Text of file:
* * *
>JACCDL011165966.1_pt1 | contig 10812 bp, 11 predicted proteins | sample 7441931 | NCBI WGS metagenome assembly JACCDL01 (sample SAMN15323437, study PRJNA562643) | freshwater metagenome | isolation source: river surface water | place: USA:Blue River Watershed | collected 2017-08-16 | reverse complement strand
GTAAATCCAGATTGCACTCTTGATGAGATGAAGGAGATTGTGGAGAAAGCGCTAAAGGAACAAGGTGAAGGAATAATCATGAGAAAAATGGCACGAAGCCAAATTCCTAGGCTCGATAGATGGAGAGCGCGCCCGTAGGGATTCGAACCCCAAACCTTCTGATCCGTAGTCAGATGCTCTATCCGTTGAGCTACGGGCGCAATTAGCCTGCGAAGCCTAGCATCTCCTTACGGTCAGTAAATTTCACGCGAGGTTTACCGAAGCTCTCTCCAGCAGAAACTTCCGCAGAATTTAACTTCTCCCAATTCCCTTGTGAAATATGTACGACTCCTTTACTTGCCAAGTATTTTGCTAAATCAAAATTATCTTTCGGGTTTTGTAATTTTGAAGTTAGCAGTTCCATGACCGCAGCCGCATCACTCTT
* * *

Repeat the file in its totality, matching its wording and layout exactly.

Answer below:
>JACCDL011165966.1_pt1 | contig 10812 bp, 11 predicted proteins | sample 7441931 | NCBI WGS metagenome assembly JACCDL01 (sample SAMN15323437, study PRJNA562643) | freshwater metagenome | isolation source: river surface water | place: USA:Blue River Watershed | collected 2017-08-16 | reverse complement strand
GTAAATCCAGATTGCACTCTTGATGAGATGAAGGAGATTGTGGAGAAAGCGCTAAAGGAACAAGGTGAAGGAATAATCATGAGAAAAATGGCACGAAGCCAAATTCCTAGGCTCGATAGATGGAGAGCGCGCCCGTAGGGATTCGAACCCCAAACCTTCTGATCCGTAGTCAGATGCTCTATCCGTTGAGCTACGGGCGCAATTAGCCTGCGAAGCCTAGCATCTCCTTACGGTCAGTAAATTTCACGCGAGGTTTACCGAAGCTCTCTCCAGCAGAAACTTCCGCAGAATTTAACTTCTCCCAATTCCCTTGTGAAATATGTACGACTCCTTTACTTGCCAAGTATTTTGCTAAATCAAAATTATCTTTCGGGTTTTGTAATTTTGAAGTTAGCAGTTCCATGACCGCAGCCGCATCACTCTT